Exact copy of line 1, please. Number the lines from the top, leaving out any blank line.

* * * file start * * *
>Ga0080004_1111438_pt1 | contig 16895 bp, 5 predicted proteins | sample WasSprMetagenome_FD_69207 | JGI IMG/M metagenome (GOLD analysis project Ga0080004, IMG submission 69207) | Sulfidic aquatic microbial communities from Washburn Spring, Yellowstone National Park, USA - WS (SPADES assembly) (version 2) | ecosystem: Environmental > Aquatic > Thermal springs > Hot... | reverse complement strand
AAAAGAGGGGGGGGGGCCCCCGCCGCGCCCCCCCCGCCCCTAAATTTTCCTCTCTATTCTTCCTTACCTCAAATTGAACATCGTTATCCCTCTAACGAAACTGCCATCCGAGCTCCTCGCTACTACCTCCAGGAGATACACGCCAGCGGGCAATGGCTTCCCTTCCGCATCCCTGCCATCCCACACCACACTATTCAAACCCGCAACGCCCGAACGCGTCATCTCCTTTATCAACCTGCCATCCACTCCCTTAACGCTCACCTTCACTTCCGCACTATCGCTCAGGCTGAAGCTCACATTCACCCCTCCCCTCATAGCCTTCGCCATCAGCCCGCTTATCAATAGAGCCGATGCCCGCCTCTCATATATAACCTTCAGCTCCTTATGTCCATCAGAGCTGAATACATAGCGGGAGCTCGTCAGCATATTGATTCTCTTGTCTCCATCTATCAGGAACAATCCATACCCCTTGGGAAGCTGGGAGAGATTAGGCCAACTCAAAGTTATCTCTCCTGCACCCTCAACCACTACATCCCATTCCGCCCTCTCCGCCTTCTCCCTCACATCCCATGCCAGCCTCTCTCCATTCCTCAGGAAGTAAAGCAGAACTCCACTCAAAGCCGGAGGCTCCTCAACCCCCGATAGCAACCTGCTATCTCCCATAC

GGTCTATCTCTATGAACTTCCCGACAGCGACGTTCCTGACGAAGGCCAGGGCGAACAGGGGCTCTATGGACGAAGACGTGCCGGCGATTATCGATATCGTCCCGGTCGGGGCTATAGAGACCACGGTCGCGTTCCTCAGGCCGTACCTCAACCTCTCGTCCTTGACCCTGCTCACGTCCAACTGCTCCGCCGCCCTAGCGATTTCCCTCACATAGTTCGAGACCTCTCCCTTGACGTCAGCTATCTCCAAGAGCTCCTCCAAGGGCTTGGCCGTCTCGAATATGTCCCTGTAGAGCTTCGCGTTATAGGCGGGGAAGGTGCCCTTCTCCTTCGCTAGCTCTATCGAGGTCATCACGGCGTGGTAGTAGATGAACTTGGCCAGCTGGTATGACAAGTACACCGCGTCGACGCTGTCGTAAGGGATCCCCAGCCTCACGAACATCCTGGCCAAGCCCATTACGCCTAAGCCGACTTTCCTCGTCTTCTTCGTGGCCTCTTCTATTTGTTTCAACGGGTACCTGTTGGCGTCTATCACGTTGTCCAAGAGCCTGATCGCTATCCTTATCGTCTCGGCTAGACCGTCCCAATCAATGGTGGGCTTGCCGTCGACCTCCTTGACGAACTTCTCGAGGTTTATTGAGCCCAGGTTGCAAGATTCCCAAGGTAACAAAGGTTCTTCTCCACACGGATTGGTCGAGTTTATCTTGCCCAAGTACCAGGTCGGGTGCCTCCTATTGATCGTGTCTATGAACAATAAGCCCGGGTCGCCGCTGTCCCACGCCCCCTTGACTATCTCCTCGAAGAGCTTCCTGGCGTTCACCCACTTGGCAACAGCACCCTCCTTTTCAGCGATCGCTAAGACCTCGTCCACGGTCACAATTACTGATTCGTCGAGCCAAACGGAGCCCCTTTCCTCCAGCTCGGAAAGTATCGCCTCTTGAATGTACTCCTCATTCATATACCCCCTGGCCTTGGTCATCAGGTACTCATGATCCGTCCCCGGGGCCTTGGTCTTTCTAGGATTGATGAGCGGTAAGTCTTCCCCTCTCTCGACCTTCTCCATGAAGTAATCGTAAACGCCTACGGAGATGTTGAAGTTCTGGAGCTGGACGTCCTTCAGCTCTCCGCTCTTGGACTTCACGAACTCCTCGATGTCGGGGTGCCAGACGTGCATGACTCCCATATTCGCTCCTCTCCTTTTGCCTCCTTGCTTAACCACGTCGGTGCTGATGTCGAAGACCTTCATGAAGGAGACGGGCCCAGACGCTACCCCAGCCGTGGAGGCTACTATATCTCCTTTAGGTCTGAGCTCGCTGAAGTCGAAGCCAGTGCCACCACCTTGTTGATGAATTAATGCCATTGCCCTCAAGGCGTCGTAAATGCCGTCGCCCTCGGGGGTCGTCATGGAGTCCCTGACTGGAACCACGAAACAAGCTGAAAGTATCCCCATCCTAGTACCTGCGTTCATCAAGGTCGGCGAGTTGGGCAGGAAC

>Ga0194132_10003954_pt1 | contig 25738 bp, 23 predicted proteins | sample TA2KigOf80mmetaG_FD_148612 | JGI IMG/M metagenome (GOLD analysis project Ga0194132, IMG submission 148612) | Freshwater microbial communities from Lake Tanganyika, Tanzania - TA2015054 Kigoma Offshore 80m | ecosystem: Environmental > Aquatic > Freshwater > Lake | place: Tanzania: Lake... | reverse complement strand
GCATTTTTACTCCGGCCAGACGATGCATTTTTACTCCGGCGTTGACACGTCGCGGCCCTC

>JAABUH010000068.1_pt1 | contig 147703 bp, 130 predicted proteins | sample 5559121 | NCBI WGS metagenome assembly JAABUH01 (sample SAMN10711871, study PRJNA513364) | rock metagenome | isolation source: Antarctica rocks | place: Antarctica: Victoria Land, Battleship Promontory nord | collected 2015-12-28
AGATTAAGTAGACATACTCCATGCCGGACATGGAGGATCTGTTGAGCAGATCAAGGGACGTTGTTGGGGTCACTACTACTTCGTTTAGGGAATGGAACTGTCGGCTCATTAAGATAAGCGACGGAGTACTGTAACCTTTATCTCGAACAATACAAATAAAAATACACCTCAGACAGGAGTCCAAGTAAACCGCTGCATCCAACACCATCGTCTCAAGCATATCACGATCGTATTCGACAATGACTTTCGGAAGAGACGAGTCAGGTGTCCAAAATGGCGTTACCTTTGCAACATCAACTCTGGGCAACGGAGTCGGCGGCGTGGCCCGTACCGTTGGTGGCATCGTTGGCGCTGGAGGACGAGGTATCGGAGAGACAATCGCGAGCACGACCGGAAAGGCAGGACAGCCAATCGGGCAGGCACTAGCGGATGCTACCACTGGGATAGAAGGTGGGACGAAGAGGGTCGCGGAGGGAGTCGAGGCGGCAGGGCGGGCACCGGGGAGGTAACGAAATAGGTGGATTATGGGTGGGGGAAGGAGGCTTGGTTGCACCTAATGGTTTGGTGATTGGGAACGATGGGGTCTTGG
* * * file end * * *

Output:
>Ga0080004_1111438_pt1 | contig 16895 bp, 5 predicted proteins | sample WasSprMetagenome_FD_69207 | JGI IMG/M metagenome (GOLD analysis project Ga0080004, IMG submission 69207) | Sulfidic aquatic microbial communities from Washburn Spring, Yellowstone National Park, USA - WS (SPADES assembly) (version 2) | ecosystem: Environmental > Aquatic > Thermal springs > Hot... | reverse complement strand